In 1896, a Swedish scientist posited that human emissions of greenhouse gases could induce climate change. His hypothesis was based on the assumption that carbon dioxide released through coal burning increased the earth’s temperature. The theory was hotly disputed by fellow scientists who argued the human race was too puny to affect powerful climate cycles. The public was unmoved.
In 2006, Al Gore found a more receptive audience for An Inconvenient Truth, as the global warming documentary generated enough interest to gross $50M in worldwide sales. While hardly a blockbuster by feature film standards, its top 10 placing in the documentary category indicated that as a barometer of public awareness, the needle had moved dramatically. Still, it wasn’t until September 2013, that the international scientific community, after years of denial and debate, concluded that in fact, 95% of global warming is man-made.
Facebook, a very different man-made phenomenon, was launched in 2004. 8 years later, it boasted over a billion users. These examples suggest that penetrating collective consciousness requires either a long time, or a lot of people.
How then to account for why family caregiving (hereafter referred to as caregiving), a practice as old as man, currently performed by an estimated 8 million Canadians, has not made its way into the mainstream of public consciousness? If the threat of dire consequences is a missing ingredient—some consider social networking as grave a threat as is global warming—the added effect of longer lives and lower birth rates has yet to nudge caregiving into the realm of public discourse.
Is this simply a benign oversight, or is there more associated with the term ‘caregiver’ than is evident at first glance? Labels can be highly charged and reflect profound and usually positive changes in public perception. Use of the word ‘disabled’ versus ‘handicapped’ for example, in combination with accessibility legislation, promotes inclusiveness and has elevated public awareness of physical disabilities, while ‘older adult’, having superseded pejorative phrases such as ‘the aged’ or ‘the elderly’, suggests a progressive shift in attitude toward ageism. What then, has kept ‘caregiver’, a label completely without negative connotation, from becoming a household word?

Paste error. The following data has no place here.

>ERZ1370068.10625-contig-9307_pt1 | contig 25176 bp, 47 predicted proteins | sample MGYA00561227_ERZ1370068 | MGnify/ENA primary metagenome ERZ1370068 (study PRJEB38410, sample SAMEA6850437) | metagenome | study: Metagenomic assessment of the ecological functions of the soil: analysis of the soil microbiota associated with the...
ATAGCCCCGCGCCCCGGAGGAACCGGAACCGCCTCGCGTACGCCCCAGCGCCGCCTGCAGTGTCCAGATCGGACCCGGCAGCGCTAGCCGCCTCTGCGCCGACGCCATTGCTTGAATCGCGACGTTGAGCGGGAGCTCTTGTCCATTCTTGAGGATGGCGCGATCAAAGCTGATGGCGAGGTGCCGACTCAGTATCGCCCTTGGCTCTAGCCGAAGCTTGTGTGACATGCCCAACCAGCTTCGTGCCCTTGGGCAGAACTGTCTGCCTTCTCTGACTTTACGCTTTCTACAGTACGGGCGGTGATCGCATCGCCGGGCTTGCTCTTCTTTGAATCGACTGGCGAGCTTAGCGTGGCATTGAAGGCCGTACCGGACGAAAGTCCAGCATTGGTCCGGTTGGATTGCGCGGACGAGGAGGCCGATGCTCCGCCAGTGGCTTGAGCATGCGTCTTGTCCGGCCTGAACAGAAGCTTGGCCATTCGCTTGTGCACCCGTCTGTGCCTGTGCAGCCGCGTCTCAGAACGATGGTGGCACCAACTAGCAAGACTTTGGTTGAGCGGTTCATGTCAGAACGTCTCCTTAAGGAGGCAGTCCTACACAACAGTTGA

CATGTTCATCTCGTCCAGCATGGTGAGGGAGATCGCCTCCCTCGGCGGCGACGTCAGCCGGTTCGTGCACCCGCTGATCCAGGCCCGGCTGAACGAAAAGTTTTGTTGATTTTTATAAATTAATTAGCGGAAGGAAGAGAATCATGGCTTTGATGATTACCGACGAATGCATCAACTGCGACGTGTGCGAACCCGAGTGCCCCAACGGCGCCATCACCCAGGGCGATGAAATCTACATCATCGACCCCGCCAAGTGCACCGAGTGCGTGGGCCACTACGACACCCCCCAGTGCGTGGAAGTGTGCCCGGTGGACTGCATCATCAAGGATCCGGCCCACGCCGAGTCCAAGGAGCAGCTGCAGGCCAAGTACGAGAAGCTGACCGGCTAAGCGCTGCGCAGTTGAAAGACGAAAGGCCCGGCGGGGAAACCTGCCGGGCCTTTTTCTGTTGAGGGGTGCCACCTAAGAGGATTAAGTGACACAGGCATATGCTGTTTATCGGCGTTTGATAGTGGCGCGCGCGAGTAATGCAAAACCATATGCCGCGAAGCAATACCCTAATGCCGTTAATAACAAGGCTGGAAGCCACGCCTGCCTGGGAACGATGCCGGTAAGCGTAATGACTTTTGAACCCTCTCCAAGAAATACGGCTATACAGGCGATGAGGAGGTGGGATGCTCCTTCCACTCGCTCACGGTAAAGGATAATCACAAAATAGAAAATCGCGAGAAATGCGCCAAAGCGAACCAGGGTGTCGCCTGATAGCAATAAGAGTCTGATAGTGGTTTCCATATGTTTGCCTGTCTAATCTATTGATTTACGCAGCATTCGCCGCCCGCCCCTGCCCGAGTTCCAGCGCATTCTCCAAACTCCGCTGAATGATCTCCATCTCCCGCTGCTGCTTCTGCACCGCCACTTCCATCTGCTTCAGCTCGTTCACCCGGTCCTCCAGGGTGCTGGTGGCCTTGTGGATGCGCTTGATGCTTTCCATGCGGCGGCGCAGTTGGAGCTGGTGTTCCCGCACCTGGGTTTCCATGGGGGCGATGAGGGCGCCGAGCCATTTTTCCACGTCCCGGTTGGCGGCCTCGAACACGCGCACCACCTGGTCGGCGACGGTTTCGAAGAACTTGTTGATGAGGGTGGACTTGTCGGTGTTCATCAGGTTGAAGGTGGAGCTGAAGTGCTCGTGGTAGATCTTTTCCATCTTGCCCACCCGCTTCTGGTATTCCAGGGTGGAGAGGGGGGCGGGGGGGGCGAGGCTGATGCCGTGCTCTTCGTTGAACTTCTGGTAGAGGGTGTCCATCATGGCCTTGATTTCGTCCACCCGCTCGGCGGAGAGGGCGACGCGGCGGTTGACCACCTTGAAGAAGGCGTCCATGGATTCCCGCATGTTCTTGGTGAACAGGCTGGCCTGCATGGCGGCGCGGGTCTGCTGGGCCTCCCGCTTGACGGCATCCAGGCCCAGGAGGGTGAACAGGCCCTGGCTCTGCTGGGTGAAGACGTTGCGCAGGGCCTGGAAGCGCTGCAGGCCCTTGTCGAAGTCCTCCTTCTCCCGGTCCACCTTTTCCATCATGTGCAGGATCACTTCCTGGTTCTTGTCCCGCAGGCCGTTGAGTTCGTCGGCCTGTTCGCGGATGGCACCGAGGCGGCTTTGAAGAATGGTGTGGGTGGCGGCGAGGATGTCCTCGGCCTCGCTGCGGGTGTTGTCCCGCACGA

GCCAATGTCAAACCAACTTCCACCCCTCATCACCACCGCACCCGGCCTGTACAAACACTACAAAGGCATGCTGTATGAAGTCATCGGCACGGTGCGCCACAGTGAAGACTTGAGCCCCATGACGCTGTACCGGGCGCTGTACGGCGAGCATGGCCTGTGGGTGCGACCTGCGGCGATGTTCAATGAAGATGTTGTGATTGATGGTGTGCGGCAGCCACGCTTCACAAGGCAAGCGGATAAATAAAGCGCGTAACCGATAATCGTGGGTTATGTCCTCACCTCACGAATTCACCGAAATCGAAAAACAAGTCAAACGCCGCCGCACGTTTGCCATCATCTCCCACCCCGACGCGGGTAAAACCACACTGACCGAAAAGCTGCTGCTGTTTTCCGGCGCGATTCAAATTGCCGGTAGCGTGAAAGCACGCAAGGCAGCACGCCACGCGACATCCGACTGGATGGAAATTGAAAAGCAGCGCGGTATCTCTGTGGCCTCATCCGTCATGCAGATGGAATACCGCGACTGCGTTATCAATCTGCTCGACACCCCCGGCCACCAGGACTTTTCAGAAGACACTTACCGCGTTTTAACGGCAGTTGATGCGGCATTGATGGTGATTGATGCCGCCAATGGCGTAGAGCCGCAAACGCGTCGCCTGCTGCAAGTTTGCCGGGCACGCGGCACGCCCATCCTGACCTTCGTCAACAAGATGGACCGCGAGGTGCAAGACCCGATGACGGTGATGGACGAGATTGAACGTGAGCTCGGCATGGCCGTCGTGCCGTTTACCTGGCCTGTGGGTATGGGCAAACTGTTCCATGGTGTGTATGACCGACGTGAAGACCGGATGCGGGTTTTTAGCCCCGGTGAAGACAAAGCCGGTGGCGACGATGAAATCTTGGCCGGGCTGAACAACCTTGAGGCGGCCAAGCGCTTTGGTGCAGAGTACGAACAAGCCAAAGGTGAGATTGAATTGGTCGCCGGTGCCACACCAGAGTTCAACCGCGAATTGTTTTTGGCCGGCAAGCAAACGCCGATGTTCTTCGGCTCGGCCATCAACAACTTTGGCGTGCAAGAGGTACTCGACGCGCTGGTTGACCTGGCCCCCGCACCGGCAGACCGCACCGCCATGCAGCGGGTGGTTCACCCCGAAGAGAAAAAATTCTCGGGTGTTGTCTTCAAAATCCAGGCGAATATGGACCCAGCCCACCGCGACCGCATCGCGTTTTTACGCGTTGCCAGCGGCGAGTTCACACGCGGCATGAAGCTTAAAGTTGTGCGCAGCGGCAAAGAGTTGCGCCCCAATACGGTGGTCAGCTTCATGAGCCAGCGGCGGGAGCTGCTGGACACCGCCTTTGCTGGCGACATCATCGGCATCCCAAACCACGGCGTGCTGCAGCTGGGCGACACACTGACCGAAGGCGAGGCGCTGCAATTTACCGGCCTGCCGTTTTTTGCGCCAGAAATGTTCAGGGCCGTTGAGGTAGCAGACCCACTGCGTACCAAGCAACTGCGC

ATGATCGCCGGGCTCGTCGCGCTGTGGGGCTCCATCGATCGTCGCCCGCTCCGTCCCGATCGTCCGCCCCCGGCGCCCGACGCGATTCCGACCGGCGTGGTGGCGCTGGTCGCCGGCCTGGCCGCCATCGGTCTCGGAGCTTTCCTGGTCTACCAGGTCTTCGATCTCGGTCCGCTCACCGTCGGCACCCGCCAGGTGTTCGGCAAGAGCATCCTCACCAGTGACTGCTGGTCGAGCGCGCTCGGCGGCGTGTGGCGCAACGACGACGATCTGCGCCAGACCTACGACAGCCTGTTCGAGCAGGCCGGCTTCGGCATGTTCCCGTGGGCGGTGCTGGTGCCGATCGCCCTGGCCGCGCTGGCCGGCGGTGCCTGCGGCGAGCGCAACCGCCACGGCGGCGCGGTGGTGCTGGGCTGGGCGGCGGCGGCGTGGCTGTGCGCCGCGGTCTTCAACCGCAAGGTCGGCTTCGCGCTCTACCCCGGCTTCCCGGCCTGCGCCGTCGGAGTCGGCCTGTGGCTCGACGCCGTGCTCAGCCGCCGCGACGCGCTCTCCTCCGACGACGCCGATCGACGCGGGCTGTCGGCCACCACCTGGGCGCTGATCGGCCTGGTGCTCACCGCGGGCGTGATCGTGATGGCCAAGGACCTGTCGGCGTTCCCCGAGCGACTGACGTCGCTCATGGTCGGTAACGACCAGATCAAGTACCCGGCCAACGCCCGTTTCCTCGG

One theory has it that the term ‘caregiver’ has not become part of the vernacular simply because adults caring for aging parents or spouses regard themselves as they always have: as sons, daughters, husbands or wives. Assuming additional responsibility on behalf of a loved one is seen by some as an extension of a long-standing relationship, rather than as a sea change necessitating the re-labeling or redefinition of roles.
Susan Steels, a Clinical Leader of the Geriatric Outreach Team at Southlake Regional Health Centre in Newmarket, Ontario, agrees that caregiving is not fully mainstream, but suggests that forces underlying family relations are complex and highly impactful when illness associated with aging is imposed on the family unit. “I think using the title, caregiver, you are accepting a change in the dynamic of the relationship between an adult caregiver and parent,” she says. “You see your parent as someone who takes care of you. To have to take care of your parent is to accept them as dependent on you.”
This suggests that caregiving, far beyond a cosmetic change in designation, is viewed as a complete recalibration of a long-term relationship. Many older parents do not want a child to do things for them. “It’s difficult for both to accept the power shift from parent to child,” says Ms. Steels. “It’s a badge of honour for a 90 year old to be able to care for themselves and it’s seen as a failure on some level, for him or her to have to rely on a child.” To avoid this threat, given the means to choose between a paid caregiver and a family member, many care receivers would prefer the former.